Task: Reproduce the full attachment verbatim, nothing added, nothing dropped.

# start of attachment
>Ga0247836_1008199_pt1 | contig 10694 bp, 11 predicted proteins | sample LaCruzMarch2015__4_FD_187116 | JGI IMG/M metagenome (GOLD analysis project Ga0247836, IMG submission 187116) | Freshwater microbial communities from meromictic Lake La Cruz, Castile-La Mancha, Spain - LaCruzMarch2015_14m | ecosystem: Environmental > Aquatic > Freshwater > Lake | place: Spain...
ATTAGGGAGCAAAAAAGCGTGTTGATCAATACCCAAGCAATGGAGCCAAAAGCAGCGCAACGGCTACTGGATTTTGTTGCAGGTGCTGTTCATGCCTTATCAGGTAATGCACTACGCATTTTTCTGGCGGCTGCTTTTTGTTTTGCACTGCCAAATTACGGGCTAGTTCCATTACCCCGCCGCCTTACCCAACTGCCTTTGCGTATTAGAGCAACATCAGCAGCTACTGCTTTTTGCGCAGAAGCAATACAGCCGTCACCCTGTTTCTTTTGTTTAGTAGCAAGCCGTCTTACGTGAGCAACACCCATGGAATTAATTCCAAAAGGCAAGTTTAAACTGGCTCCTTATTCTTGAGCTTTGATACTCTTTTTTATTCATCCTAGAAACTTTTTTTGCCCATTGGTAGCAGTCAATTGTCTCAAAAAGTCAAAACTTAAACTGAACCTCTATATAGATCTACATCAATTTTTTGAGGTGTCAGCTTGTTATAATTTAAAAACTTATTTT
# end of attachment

>Ga0247836_1008199_pt1 | contig 10694 bp, 11 predicted proteins | sample LaCruzMarch2015__4_FD_187116 | JGI IMG/M metagenome (GOLD analysis project Ga0247836, IMG submission 187116) | Freshwater microbial communities from meromictic Lake La Cruz, Castile-La Mancha, Spain - LaCruzMarch2015_14m | ecosystem: Environmental > Aquatic > Freshwater > Lake | place: Spain...
ATTAGGGAGCAAAAAAGCGTGTTGATCAATACCCAAGCAATGGAGCCAAAAGCAGCGCAACGGCTACTGGATTTTGTTGCAGGTGCTGTTCATGCCTTATCAGGTAATGCACTACGCATTTTTCTGGCGGCTGCTTTTTGTTTTGCACTGCCAAATTACGGGCTAGTTCCATTACCCCGCCGCCTTACCCAACTGCCTTTGCGTATTAGAGCAACATCAGCAGCTACTGCTTTTTGCGCAGAAGCAATACAGCCGTCACCCTGTTTCTTTTGTTTAGTAGCAAGCCGTCTTACGTGAGCAACACCCATGGAATTAATTCCAAAAGGCAAGTTTAAACTGGCTCCTTATTCTTGAGCTTTGATACTCTTTTTTATTCATCCTAGAAACTTTTTTTGCCCATTGGTAGCAGTCAATTGTCTCAAAAAGTCAAAACTTAAACTGAACCTCTATATAGATCTACATCAATTTTTTGAGGTGTCAGCTTGTTATAATTTAAAAACTTATTTT